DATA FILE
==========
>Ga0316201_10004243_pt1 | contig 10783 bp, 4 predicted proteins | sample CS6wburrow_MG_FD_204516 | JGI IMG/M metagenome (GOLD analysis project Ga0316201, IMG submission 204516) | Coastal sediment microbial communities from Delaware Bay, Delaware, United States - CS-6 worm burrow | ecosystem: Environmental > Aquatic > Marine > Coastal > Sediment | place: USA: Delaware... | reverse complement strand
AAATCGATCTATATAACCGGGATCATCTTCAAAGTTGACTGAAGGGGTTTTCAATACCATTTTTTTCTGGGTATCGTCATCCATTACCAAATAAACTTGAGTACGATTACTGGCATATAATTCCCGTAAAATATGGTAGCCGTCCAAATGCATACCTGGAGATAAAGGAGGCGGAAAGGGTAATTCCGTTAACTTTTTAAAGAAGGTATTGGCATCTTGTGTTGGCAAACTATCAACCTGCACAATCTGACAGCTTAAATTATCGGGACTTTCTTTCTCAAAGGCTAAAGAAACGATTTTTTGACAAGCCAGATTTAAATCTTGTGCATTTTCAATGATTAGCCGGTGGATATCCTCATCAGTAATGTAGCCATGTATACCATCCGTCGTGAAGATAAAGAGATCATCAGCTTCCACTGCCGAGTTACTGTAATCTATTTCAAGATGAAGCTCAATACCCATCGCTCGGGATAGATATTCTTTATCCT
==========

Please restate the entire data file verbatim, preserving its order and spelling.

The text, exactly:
>Ga0316201_10004243_pt1 | contig 10783 bp, 4 predicted proteins | sample CS6wburrow_MG_FD_204516 | JGI IMG/M metagenome (GOLD analysis project Ga0316201, IMG submission 204516) | Coastal sediment microbial communities from Delaware Bay, Delaware, United States - CS-6 worm burrow | ecosystem: Environmental > Aquatic > Marine > Coastal > Sediment | place: USA: Delaware... | reverse complement strand
AAATCGATCTATATAACCGGGATCATCTTCAAAGTTGACTGAAGGGGTTTTCAATACCATTTTTTTCTGGGTATCGTCATCCATTACCAAATAAACTTGAGTACGATTACTGGCATATAATTCCCGTAAAATATGGTAGCCGTCCAAATGCATACCTGGAGATAAAGGAGGCGGAAAGGGTAATTCCGTTAACTTTTTAAAGAAGGTATTGGCATCTTGTGTTGGCAAACTATCAACCTGCACAATCTGACAGCTTAAATTATCGGGACTTTCTTTCTCAAAGGCTAAAGAAACGATTTTTTGACAAGCCAGATTTAAATCTTGTGCATTTTCAATGATTAGCCGGTGGATATCCTCATCAGTAATGTAGCCATGTATACCATCCGTCGTGAAGATAAAGAGATCATCAGCTTCCACTGCCGAGTTACTGTAATCTATTTCAAGATGAAGCTCAATACCCATCGCTCGGGATAGATATTCTTTATCCT